The Conway Fire Department Bomb Squad's robot now has two geocache "finds" to its credit.
The bomb squad was called out to Tilk Road southeast of Cantrell Field at about 10:30 Tuesday morning to investigate a suspicious container near the FedEx Freight building. A green metal ammunition can was found and though it was labeled as a geocache, they used the bomb disposal robot to destroy it.
Geocaching is a hobby in which a "geocacher" places a container of some sort at an out-of-the-way or hidden location pinpointed with GPS coordinates. The geocacher then reports the coordinates on a geocaching Web site, most commonly www.geocaching.com, and challenge other geocachers to find it using handheld GPS receivers. Inside the containers are usually trinkets or other items that a geocacher making a "find" replaces with items of similar value. Often there is also a logbook for geocachers to sign.
It's an interesting hobby and probably lots of fun, Conway Fire Chief Bart Castleberry said, but to the bomb squad a suspicious container is a suspicious container; they're not going to send someone to open it with their hands when they can send the robot to open it with its high-velocity water cannon.
Assistant Fire Chief Mike Winter added that the stickers identifying a container as a geocache aren't going to change the way the bomb squad deals with them. Anyone could put those stickers on, Winter said, possibly to disguise an actual explosive device as a harmless geocache.
The man who did put the stickers on, Tim Stone from Conway, was the same man who placed the geocache in a patch of roadside shrubbery along Prince Street that resulted in a bomb squad call-out on Nov. 15.
Stone said he went back and made sure all his geocaches were clearly labeled after the Prince Street incident. He said he thought "surely we were at the point" where a labeled geocache wasn't going to spark a bomb scare, but conceded that "there's always the chance that somebody might slip (explosives) into a box and write 'geocache' on it."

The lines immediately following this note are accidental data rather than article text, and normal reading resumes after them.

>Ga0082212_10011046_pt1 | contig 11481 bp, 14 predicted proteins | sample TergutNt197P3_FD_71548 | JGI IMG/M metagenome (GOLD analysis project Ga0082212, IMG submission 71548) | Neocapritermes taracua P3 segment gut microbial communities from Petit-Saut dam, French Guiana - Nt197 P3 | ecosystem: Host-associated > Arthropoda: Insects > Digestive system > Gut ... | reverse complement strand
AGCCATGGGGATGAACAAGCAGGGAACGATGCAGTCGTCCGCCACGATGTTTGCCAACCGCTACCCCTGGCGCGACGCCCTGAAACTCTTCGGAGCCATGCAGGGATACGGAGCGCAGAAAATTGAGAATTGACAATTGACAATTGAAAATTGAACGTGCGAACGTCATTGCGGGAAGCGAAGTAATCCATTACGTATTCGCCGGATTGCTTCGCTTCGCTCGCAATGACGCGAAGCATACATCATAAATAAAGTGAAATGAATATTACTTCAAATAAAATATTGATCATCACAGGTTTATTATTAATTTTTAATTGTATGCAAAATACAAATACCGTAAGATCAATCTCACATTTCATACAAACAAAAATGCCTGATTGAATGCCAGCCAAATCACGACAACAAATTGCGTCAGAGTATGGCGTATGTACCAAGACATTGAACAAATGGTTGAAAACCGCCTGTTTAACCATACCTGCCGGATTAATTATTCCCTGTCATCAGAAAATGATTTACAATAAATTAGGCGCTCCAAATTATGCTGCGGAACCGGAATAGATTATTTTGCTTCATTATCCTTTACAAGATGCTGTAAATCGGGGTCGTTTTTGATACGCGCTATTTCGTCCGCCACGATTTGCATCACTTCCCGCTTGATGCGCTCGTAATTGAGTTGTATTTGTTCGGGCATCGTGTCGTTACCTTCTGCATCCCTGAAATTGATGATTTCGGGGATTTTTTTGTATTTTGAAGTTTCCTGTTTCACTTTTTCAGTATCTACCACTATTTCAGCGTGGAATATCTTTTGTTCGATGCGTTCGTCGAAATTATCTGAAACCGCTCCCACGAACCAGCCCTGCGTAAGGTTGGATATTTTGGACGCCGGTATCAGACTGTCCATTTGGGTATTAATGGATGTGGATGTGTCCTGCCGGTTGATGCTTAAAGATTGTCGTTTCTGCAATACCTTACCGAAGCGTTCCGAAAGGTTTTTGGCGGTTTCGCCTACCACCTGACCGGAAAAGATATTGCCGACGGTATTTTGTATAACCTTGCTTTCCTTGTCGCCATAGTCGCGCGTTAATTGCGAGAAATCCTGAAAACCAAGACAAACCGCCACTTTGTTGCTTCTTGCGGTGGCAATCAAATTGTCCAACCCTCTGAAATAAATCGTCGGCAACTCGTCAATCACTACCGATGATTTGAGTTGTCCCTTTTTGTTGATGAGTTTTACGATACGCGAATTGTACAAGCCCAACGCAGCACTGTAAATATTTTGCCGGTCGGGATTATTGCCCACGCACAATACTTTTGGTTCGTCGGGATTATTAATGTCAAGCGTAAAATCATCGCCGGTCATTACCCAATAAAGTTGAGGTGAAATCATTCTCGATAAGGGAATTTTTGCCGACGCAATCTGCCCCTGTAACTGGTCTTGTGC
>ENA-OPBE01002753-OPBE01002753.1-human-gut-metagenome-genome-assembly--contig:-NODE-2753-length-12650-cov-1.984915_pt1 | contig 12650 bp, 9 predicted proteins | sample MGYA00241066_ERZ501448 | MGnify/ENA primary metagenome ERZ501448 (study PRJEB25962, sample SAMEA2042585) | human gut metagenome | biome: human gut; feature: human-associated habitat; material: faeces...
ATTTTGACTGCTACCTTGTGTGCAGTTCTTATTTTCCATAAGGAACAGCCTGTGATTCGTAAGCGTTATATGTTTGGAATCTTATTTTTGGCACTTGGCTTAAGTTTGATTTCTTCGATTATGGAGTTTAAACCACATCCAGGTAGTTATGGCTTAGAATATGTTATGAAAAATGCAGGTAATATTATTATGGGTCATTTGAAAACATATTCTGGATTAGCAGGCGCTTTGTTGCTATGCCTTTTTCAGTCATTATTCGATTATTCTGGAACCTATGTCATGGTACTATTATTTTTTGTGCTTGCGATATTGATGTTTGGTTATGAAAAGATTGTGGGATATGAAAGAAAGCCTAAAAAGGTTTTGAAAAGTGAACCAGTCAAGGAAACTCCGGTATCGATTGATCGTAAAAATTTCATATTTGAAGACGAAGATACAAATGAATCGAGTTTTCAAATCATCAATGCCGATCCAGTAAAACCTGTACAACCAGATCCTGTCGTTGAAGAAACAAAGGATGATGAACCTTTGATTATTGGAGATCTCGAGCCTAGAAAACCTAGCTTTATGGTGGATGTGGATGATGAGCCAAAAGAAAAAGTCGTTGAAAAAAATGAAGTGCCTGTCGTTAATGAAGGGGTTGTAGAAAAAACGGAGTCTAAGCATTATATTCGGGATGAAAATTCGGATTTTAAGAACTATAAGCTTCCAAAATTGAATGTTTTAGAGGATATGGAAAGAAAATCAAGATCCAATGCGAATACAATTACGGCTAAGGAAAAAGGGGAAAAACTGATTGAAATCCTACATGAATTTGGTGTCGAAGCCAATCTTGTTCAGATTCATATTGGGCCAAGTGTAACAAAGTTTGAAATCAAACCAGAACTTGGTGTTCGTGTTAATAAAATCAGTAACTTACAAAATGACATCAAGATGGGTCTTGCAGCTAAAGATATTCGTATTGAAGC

Stone also said his contact phone number was probably not included in his geocache's labeling, as was advised by District Fire Chief Jon McMahan in November.
When Stone was contacted Tuesday night after being notified that the bomb squad robot had found another of his geocaches, he said he was re-visiting his geocaches and replacing their containers with clear plastic ones.
"That way if somebody happens across one they'll just see a container full of trinkets rather than an ammo can or something they might think is suspicious," he said.
Stone said he would e-mail or call other local geocachers and advise them to do the same.
Clear plastic containers "would definitely help," Castleberry said, and Conway Chief of Police A. J. Gary also said it sounded like a good idea. Gary has made arrangements to get in touch with Stone to arrange a meeting between geocachers and police/fire officials to "find some middle ground where they can enjoy their sport without causing us to spend our time and effort on more situations like this."
Both geocachers and police officials made efforts to set up such a meeting in November, but none came to fruition.
According to www.geocaching.org, over 600 geocaches exist in or near Conway, with most of them having been found within the last few days or weeks by dozens of active geocachers in the area. Picking up trash while looking for caches "is an activity intimately tied to geocaching," according to the Web site.
The hobby has also led to run-ins with bomb squads across the country, Castleberry said.
(Staff writer Joe Lamb can be reached by e-mail at email@example.com or by phone at 505-1238. Send us your news at www.thecabin.net/submit)
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